Noninjection drug use is two-edged in its effect on heroin users' risk of contracting infectious diseases, Dr. Neaigus concludes. On the one hand, the considerable numbers of former IDUs who are now snorting heroin instead of injecting it have reduced their risk of AIDS and HCV considerably. On the other hand, NIUs who have never used heroin before have increased their risk of heroin addiction, transition to injection drug use, and contracting HIV, HCV, and HBV.


  • Neaigus, A., et al. Trends in the noninjected use of heroin and factors associated with the transition to injecting. In J.A. Inciardi and L.D. Harrison (eds.), Heroin in the Age of Crack Cocaine, Thousand Oaks, CA: Sage Publications, Inc., pp. 131-159, 1998.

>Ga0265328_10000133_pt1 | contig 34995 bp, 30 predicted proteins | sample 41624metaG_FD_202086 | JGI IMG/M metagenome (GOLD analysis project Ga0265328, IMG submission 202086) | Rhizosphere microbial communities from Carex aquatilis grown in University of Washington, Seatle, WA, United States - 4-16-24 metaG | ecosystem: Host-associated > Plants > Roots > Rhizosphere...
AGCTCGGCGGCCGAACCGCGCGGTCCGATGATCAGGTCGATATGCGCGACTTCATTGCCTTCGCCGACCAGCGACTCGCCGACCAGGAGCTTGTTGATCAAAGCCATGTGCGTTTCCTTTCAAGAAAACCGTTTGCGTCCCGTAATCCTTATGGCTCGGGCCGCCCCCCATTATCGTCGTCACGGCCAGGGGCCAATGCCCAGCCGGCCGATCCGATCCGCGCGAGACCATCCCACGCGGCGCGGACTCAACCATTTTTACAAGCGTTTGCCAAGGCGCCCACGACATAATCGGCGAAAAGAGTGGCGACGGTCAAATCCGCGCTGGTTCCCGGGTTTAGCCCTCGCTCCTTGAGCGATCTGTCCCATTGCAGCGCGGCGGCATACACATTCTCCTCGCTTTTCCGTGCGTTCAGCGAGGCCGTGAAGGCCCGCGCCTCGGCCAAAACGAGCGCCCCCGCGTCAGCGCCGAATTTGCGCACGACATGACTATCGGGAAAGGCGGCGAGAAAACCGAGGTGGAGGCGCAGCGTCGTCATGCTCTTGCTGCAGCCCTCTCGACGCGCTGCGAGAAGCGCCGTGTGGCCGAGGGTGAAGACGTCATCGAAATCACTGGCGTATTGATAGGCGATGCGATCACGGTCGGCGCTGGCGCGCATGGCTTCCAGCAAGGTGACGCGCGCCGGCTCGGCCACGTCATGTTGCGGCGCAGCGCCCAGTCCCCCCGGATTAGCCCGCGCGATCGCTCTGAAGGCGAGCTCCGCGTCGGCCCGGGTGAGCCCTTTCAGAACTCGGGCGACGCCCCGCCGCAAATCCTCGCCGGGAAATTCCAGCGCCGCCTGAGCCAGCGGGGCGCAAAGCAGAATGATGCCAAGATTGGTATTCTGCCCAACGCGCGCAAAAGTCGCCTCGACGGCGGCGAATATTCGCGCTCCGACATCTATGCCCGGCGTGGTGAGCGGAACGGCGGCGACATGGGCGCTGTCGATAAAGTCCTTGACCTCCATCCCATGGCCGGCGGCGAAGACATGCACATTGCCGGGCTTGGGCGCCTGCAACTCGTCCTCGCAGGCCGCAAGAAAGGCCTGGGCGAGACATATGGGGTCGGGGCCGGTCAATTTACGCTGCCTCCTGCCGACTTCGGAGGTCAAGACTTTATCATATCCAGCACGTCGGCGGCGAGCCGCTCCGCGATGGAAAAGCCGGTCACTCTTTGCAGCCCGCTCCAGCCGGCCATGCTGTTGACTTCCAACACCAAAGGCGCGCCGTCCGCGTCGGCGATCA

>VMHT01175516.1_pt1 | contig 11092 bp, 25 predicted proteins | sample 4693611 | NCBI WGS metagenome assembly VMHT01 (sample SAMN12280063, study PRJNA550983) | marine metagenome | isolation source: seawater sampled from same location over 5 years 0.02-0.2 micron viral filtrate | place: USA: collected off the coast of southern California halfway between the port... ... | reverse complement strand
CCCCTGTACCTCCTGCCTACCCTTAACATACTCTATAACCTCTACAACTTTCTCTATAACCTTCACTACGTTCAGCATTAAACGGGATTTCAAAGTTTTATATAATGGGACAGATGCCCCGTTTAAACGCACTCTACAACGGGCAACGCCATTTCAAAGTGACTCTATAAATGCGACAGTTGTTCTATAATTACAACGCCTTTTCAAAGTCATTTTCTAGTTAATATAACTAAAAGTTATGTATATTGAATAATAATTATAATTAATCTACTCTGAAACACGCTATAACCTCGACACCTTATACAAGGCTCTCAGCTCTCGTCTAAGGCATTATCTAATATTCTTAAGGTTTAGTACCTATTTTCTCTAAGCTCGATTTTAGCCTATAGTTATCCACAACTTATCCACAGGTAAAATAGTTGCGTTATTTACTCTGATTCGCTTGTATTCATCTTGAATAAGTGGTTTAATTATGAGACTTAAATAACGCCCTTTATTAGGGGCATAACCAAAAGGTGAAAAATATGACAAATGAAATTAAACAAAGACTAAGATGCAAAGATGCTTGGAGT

• Neaigus, A.; Friedman, S.R.; Hagen, D.L.; Miller, M.; and Des Jarlais, D.C. Transitions to injecting and seroconversions for HIV, hepatitis B, and hepatitis C among non-injecting heroin users. Paper presented at the 12th World AIDS Conference, Geneva, 1998.
  • Neaigus, A.; Hagen, D.L.; Friedman, S.R.; Miller, M.; and Des Jarlais, D.C. Transitions to injecting drug use among non-injecting heroin users. Paper presented at the American Public Health Association annual meeting, Washington, DC, 1998.